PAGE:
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The Problem with Pondoks and terror in Southern Thailand

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There is a potent mix of Islamic extremism, cultural isolation, political instability and crime in Thailand’s Southern provinces of Narathiwat, Pattani and Yala that have led to over 6,000 murders and double as many injuries from various terrorist acts over the last 11 years.

Many have pointed the finger at radicalization in the Islamic schools (pondoks) as part of the problem because of the increasing influence of the intolerant Wahhabi sect that funds these institutions.

‘The war in southern Thailand is long-running and threatens to spread.’ “On May 16 this year, a bomber walked unnoticed into a toy store in the main street of Yala, a town in southern Thailand only a few hours’ drive from the country’s main tourist beaches, and left a shopping bag packed with explosives. Minutes later, a mobile telephone in the bag detonated the bomb that ripped through the store, one of three dozen blasts over three days in May that injured 22 people and terrified the town’s population of 65,000…More than 180 teachers have been killed (and government schools burned down) mostly because they are seen as a symbol of Thai rule…Don Pathan, the independent consultant who lives in Yala town and has been following the conflict for 20 years, says he has been told a council of about a dozen Muslim clerics presides over the insurgency.The clandestine cell structure appears to be deliberately set up in such a way that members may not be personally acquainted with others under the overall command and operate on a need-to-know basis. The insurgents have no political wing, leaving them with no forum to publicly air their goals… Militants have recruited children as young as 14, according to Child Soldiers International….Eighty-three year-old Buddhist Klean Sangam-pai says for decades Buddhists and Muslims lived happily side by side in her village in Pattani. But in 2004 militants shot her son dead and three years later beheaded her husband and torched his body and their family house.”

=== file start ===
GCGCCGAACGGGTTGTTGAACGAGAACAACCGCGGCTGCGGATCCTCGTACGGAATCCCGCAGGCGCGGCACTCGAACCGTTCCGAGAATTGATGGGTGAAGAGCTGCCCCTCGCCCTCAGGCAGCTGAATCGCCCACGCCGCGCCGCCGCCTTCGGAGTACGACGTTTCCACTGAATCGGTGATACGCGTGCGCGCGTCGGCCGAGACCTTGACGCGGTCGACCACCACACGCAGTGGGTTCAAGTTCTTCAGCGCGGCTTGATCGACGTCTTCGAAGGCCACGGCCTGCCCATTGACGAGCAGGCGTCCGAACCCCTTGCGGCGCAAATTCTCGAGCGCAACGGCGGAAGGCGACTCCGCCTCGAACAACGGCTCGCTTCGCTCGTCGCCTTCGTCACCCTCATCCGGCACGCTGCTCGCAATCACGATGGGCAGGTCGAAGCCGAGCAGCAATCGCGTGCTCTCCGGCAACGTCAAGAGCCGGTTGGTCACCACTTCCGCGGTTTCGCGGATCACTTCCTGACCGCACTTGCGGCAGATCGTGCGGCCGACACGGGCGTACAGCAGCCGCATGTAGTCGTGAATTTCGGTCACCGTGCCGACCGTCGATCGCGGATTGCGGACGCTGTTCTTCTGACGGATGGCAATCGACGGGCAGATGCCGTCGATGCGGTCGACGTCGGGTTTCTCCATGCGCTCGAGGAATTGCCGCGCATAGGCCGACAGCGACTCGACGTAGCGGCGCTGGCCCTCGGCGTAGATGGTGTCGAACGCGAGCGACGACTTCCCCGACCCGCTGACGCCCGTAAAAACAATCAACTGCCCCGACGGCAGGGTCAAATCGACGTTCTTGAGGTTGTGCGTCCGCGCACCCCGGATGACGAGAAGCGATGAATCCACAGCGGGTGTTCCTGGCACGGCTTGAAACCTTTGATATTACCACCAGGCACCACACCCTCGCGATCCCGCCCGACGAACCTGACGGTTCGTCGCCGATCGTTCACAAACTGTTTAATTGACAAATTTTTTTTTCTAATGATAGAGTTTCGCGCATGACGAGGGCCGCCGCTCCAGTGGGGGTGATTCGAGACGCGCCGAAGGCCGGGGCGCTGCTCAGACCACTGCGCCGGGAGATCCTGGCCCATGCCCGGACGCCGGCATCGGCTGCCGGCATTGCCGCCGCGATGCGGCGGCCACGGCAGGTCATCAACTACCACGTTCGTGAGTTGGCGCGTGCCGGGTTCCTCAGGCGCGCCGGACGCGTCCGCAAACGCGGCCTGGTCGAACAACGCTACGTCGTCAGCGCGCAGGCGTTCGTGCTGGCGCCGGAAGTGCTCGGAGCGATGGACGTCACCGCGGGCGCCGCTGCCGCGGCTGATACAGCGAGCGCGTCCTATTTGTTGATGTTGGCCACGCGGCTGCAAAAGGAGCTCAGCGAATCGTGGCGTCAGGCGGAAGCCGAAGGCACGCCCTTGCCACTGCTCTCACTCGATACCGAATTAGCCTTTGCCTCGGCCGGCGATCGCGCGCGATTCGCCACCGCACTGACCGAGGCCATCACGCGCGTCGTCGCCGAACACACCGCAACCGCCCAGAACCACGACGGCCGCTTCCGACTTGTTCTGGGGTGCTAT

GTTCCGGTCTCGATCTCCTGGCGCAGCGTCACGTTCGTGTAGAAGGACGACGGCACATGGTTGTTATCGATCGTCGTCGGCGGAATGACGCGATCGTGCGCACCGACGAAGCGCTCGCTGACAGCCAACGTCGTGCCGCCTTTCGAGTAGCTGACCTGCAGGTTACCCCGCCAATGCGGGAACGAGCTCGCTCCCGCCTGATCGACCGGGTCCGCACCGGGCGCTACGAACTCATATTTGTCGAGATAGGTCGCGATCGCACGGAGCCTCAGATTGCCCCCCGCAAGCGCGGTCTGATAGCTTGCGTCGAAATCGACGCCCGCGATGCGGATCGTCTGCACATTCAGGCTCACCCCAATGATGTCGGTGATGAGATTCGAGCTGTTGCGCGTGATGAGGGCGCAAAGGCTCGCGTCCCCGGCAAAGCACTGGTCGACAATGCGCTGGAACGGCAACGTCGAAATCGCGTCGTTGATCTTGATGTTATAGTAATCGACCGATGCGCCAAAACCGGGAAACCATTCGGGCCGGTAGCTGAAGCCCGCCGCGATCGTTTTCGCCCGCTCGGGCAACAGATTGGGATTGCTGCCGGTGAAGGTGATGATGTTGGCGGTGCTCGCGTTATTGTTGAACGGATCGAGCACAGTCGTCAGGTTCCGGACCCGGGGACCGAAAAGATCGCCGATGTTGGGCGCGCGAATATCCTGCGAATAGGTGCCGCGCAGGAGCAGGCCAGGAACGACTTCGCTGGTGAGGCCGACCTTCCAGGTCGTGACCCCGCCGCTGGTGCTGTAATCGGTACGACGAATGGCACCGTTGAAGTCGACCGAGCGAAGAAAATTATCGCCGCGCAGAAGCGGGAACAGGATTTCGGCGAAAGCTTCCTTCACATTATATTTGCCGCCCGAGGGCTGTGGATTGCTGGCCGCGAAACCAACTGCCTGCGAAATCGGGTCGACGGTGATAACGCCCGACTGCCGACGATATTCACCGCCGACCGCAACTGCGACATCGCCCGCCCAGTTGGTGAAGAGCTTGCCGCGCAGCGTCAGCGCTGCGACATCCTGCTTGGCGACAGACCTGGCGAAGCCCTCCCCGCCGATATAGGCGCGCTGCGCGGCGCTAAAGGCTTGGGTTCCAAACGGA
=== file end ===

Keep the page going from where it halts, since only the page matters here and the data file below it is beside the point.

It is no coincidence that the rising lawlessness and violence along the Malaysian border are committed by radicalized Malay speaking Muslims who form the majority of the population and seek independence from Thai laws and authority. As the majority of the populations in these provinces are Muslim, terror does not take the form of indiscriminate bombings and attacks against civilian targets but rather against government institutions such as police, army and schools and also targeted assassinations of Non-Muslims by black clad terrorists. The violent Southern Malay speaking (Pattani Malay/Jawi) Muslims of Thailand (44% of the total Muslim population of 7 million out of a total Thai population of 65 million) are to be contrasted with the Northern Thai Muslims (56%) who are Thai speaking, moderate and integrated into Thai society.